The action of song is in [one’s] heart.  When there is happiness in the heart of Tzaddikim, song swells up in their hearts.  Have no doubt that in every heart there was song and rejoicing.  Therefore it says אז ישיר, “Then they will sing,” the idea occurred to them to sing, meaning that the happiness of the miracle entered their hearts, and they did not need to force themselves intellectually to [sing that] song like a person who forces himself to things against his will, for if that was the case, the singing would not have been with happiness.  A happy song starts with a joy of the heart which leads to the idea to sing.  That’s why the passuk speaks about song in the future tense.

 

Shira is not just a thank you.  It is not merely recognizing the miracle and singing praise.  Shira is an outburst of the soul, where the soul is elevated due to happiness.  It is not possible to sing a shira without the heart swelling with joy.  When a person takes to heart all the miracles Hashem does for him with love, when he feels close to Him, his heart swells with happiness and the shira bursts out in praise of G-d.  As Rashi points out[5] אין אדם שר שירה אלא מתוך שמחה וטוב לבב a person only sings shira from happiness and good heartedness as the verse says[6], עבדי ירונו מטוב לב My servants will exalt from good heartedness.

What is the nature of this joy, this precursor to shiraShira is a song that is sung upon witnessing completeness, upon viewing the whole picture.  When a person witnesses a miracle, when he examines how every minute detail was divinely orchestrated by G-d to bring about that miracle, it is then that he witnesses the miracle in all its magnitude.  When Bnei Yisrael came to the Red Sea, they despaired; the sea was in front of them and the Egyptians were behind them, leaving them no place to go.  When they saw this, they wondered when the promised redemption would be completed, when will they see in hindsight that all their hardships and suffering were stepping stones to freedom.  The Children of Israel raised their eyes and behold!—Egypt was journeying after them, and they were very frightened; the Children of Israel cried out to Hashem.  Once they emerged from the sea and saw the Egyptians dead on the shore, the redemption was complete and the darkness of their exile dissipated.  They saw that their suffering in Egypt, the hardening of Pharaoh’s heart, was for the purpose of taking revenge from him and his people.  They knew that they will never again see Egypt or the Egyptians, and it was then that they wished to sing shira.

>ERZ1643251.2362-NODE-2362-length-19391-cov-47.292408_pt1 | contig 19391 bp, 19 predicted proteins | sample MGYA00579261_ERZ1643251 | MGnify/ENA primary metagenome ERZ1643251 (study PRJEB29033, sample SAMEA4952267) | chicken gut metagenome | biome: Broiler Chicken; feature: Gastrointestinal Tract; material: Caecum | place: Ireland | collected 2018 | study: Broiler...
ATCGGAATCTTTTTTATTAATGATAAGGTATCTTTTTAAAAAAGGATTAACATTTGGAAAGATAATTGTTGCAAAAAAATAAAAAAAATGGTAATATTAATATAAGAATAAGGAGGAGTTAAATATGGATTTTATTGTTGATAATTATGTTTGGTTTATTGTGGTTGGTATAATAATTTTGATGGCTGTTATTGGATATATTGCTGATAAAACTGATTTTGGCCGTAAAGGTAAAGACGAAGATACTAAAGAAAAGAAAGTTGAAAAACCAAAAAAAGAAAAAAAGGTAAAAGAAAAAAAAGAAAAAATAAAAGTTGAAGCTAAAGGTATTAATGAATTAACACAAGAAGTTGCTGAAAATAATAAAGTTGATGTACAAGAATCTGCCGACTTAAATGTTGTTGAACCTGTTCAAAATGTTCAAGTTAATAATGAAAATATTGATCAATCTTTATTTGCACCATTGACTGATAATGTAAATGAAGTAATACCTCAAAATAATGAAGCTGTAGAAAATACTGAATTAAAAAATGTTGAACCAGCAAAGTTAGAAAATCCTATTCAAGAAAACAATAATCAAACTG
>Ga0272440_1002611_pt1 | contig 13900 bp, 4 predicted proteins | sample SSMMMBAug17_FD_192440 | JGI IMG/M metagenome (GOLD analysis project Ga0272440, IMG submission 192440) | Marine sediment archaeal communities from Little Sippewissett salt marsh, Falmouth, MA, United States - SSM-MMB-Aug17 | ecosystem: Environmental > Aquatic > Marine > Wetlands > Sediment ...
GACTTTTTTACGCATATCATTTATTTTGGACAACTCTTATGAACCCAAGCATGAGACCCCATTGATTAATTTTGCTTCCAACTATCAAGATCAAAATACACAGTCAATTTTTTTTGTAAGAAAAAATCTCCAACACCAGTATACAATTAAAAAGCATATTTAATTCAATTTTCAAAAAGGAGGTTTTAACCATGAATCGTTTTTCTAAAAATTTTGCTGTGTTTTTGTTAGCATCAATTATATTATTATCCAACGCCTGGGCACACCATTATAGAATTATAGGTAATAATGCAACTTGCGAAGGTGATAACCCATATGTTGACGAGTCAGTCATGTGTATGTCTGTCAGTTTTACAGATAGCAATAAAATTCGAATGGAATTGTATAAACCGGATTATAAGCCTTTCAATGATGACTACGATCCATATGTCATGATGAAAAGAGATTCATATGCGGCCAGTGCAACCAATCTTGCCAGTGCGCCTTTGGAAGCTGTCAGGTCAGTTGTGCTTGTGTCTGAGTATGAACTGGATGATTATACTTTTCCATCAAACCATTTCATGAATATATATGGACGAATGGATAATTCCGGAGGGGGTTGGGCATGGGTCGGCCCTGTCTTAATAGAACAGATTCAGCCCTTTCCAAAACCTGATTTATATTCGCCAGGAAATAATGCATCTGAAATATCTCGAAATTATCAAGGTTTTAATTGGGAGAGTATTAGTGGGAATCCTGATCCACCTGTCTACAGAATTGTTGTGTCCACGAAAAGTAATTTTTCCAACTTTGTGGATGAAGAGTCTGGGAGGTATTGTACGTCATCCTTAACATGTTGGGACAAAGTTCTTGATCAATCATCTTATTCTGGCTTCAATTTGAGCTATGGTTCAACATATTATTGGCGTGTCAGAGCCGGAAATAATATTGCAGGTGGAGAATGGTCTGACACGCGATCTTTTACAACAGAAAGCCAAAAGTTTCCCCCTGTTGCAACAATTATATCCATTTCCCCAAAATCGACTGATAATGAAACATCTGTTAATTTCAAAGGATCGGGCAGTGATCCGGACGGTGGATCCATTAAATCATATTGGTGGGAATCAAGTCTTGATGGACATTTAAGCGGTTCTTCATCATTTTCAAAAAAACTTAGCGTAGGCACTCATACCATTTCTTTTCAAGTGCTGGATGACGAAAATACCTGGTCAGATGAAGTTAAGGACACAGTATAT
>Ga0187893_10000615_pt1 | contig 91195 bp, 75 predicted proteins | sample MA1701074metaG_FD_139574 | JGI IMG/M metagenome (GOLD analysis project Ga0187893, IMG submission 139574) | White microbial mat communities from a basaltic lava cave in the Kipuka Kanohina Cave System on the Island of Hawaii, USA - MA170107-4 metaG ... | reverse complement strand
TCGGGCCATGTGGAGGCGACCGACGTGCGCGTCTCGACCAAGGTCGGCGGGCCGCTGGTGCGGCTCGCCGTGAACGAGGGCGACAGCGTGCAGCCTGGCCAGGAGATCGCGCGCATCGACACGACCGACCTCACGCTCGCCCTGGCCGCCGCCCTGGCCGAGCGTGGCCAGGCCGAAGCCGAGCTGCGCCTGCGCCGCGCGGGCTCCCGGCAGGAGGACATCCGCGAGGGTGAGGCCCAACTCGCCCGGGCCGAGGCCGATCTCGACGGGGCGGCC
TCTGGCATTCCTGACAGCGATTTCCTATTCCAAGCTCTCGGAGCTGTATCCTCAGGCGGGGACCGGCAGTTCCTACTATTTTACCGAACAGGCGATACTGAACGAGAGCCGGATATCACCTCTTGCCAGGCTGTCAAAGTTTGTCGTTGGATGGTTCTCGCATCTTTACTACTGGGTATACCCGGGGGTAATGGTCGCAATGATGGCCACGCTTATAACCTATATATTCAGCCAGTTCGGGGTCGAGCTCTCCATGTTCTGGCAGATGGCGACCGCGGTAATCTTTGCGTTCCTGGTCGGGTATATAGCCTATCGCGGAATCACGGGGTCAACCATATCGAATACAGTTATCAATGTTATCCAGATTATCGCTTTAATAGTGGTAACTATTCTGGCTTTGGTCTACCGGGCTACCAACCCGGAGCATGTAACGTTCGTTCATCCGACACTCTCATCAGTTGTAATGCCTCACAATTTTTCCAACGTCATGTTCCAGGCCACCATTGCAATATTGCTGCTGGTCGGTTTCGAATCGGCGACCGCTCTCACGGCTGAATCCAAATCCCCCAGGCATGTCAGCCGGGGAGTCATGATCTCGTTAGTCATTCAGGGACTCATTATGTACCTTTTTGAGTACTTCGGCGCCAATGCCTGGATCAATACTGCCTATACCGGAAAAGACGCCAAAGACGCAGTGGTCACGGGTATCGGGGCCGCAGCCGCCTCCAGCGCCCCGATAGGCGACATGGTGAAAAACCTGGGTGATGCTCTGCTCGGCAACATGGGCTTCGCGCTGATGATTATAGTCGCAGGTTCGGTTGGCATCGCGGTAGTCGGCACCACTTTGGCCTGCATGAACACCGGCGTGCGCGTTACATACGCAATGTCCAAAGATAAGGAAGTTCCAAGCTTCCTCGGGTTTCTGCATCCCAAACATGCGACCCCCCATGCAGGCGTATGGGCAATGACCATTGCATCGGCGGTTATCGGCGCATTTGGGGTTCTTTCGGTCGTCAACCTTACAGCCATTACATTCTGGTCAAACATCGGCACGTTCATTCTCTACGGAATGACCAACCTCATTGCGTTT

Shira is sung only at completion.  Similarly, we find when Yaakov fought with and defeated the archangel of Esav, the archangel said to him שלחני כי עלה השחר, let me go, for dawn has broken.  Rashi there explains that Esav’s archangel wished to sing shira by day.  The Magid of Koshnitz[7] explained that precisely when Yaakov defeated the angel and thereby lay the foundation for all future generations of Israel that they will always defeat Esav, that is the moment when he wished to sing